During a recent visit to my wife’s family I had the pleasure of taking in a bit of Americana, a small town Memorial Day Parade. We sat on the street curb with hundreds of other residents of the small town as the pageantry passed us by. Marching bands, old cars, firemen and beaming children marched down the middle of the road taking time to wave and acknowledge the people who had come out to celebrate with them.


            About half way through the parade, a group of elderly men were driven past my family. On the side of their cars was this sign, “World War 2 veterans”. That in itself was not all that unusual. It was a Memorial Day parade after all. What was shocking to me was the emotional response that both my wife and eye had as these brave men passed us. We both choked up and found ourselves teary-eyed.


            This sudden rush of thoughts began to fill my mind. I remember stories my dad told me of an Uncle I never met. Stories of how he was with the troops that liberated several concentration camps and stories of the man that returned from war. A man who would stay up late into the night weeping on his mother’s lap as she tried to drive the horror that had been imprinted on his soul. My father has told me his brother never really made it home.


            Tom Brokaw called them the greatest generation. They fought what many will say is the last war where moral ambiguity was never questioned. There was a very real evil and it had to be eliminated so that the world could be made safe. So as the cars with these elderly vets passed by, something just clicked. If it weren’t for men like these, perhaps my family wouldn’t be sitting on the street on a beautiful Monday enjoying a parade.


            I began to see something that morning I will never forget. Behind those brave men came group after group: Boy Scouts, Girl Scouts, Civil Air Patrol, Firemen, and soldiers from many other conflicts that we as a nation have fought in. This incredible thought hit me. This is why America is great. We celebrate sacrifice.


            To sacrifice has been a part of this nation since the first settlers crossed hazardous oceans to come to start lives in a land where they had no idea what awaited them. We sacrifice our time to coach sports teams for kids and lead scout troops. We sacrifice our money when disasters happen and our families sometimes sacrifice us as we rush to be on the ground to help. We sacrifice our fathers, mothers, sons and daughters in distant lands fighting so our world can be just a little bit safer. We sacrifice sleep working multiple jobs so that our children can know security or maybe the hope of a better future as they pursue the first college degree in a family.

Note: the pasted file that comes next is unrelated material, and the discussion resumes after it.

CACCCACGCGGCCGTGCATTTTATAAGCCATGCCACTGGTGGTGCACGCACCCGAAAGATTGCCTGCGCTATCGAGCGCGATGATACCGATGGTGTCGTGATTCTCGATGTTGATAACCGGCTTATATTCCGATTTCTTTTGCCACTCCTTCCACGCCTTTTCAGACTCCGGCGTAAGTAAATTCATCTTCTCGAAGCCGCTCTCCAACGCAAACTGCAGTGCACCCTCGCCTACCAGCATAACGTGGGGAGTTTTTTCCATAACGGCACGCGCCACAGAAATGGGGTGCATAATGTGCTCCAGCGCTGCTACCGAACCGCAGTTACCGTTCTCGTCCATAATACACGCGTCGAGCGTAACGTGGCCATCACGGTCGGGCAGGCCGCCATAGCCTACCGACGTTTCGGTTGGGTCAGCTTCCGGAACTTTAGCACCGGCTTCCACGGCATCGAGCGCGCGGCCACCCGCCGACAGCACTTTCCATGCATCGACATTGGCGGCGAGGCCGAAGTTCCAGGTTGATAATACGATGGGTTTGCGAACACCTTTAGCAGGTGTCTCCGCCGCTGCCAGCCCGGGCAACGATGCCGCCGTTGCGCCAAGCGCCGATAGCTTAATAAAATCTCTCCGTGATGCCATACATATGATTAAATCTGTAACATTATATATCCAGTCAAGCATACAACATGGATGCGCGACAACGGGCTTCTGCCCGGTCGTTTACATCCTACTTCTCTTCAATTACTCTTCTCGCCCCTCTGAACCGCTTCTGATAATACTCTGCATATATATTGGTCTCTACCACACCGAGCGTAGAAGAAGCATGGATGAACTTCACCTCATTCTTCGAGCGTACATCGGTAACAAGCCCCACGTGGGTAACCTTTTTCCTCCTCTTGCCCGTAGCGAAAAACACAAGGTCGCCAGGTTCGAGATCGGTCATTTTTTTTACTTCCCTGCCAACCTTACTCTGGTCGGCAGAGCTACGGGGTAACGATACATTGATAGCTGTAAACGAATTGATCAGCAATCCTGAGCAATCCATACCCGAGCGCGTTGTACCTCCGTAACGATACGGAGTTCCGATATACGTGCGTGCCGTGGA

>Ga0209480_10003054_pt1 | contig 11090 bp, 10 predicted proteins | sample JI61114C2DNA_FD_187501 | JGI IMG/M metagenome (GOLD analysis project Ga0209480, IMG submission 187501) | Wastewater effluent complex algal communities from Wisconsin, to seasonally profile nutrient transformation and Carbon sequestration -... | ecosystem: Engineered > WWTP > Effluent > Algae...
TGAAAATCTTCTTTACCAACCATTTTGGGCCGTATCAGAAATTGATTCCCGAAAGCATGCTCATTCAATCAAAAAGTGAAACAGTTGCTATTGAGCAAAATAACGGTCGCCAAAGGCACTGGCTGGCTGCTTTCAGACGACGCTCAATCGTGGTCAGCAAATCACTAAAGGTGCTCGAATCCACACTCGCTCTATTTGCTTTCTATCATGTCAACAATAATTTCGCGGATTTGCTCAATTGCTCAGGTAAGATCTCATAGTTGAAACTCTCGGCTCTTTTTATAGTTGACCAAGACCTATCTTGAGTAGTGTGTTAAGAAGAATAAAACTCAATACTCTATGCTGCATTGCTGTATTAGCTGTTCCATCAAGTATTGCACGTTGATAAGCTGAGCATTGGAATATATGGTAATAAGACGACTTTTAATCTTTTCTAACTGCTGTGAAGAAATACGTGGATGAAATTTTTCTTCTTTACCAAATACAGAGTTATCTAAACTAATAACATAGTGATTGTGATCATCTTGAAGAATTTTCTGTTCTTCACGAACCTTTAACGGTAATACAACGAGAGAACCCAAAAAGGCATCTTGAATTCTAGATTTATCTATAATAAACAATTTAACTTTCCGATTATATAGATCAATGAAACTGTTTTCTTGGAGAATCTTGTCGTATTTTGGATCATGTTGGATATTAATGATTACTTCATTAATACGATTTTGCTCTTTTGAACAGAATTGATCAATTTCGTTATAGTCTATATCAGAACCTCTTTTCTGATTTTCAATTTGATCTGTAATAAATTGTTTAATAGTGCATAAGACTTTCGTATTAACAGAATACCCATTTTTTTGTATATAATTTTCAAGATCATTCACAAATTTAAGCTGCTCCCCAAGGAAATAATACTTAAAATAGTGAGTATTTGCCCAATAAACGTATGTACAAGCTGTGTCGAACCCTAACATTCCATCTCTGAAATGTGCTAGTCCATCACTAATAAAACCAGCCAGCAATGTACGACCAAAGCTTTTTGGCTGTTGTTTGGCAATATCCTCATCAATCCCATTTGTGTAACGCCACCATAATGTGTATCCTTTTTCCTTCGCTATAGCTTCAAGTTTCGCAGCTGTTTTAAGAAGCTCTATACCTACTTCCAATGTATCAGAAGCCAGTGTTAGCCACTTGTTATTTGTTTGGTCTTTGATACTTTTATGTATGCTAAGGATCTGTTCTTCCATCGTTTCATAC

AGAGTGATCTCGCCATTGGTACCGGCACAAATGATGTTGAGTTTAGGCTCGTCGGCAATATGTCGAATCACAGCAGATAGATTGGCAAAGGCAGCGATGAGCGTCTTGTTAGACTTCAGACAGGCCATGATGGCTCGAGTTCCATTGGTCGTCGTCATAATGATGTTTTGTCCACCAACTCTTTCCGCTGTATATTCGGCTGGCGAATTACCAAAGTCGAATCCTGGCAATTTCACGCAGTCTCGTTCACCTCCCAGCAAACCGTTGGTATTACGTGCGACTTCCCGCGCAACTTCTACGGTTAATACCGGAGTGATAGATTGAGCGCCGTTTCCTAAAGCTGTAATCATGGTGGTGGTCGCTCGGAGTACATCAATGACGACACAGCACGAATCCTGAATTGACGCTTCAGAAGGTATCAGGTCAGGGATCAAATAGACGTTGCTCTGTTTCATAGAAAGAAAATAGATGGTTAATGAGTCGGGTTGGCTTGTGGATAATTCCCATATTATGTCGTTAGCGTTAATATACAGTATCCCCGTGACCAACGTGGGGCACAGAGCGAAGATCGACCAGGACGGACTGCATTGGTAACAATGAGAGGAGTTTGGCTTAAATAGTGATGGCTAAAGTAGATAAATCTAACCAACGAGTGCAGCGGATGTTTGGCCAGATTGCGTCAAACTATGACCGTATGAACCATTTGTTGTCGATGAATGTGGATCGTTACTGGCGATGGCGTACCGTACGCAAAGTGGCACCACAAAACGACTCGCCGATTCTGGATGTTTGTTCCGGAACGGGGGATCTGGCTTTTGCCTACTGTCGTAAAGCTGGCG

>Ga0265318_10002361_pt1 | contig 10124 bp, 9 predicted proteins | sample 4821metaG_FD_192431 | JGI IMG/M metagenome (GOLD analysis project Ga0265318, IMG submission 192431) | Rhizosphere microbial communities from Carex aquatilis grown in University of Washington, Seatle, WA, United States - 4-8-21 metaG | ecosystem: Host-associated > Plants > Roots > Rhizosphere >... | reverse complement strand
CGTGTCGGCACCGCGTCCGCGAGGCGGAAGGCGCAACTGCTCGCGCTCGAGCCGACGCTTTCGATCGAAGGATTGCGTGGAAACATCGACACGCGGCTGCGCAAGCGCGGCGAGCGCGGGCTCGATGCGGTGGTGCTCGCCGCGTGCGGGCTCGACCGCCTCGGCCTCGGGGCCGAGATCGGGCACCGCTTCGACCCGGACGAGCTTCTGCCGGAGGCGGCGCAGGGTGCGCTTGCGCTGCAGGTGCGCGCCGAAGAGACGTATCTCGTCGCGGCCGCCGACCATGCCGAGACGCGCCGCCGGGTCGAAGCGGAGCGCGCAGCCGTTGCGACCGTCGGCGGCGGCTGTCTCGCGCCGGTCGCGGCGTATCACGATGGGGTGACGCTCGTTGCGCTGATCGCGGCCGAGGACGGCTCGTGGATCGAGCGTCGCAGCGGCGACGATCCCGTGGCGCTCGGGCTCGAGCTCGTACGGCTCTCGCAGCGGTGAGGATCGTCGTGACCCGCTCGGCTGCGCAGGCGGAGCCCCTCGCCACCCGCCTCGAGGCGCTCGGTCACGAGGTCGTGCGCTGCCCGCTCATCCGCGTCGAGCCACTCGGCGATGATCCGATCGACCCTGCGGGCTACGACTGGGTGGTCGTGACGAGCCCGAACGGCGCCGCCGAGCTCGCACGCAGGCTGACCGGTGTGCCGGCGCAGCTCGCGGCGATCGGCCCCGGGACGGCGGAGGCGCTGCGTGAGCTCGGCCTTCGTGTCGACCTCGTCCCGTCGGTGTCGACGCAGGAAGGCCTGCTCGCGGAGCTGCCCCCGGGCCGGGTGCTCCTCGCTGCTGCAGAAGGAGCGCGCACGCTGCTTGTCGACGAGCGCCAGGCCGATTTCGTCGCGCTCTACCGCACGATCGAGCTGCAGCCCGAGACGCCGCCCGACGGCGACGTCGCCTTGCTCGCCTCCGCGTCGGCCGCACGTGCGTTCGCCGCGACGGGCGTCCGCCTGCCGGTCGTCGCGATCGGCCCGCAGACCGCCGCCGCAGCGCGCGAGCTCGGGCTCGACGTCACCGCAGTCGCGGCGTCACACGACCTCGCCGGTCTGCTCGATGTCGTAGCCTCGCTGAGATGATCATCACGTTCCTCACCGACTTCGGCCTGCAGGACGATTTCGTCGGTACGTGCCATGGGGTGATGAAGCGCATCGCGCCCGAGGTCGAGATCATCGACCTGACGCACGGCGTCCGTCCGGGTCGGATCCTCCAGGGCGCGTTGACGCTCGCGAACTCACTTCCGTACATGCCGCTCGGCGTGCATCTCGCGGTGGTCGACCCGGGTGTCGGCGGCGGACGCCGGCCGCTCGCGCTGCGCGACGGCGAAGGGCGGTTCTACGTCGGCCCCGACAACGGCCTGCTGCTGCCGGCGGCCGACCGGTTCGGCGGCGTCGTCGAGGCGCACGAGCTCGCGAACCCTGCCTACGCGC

We know sacrifice. I’m not saying that our country is alone in this. Many others have some of the same struggles. I think what makes us unique is how we celebrate the sacrifice. Because we are a nation that honors those who have given, the cycle of sacrifice is passed from generation to generation. To honor those around us who take on extra burdens so that someone else’s load is a little lighter is, in my opinion, the sign of a society that still has more to give.


            I have heard the drum beat of how bad America is. I’m not ignorant of its faults and America does have many problems, but it also has a soul that keeps me hopeful that God’s hand is still with us. In the void created by all the horrible things that happen in this country still beats the heart of giving people.


            We are hurting right now as a nation. Unemployment is still high. People are still losing their homes. The gap between those who have and those who have not is larger than ever but I still have hope. We are a nation of heroes. So many will never be known because their sacrifices happen off the screen of a television or away from the pages of a newspaper but never mistake – they are heroes.


It’s this inner character of America that I found myself examining on that street curb Memorial Day. This strength allows us to be collectively larger than any of our individual parts. To reach across the boundaries of race, ethnicity or gender to help others is an amazing gift God has put in us. 


I ask you to consider today the many who sacrifice for you. We are not islands. We are connected as sons and daughters of Adam. Find someone who has sacrificed for you and celebrate them. When we honor our heroes we give the greatest reward for the sacrifice….our gratitude.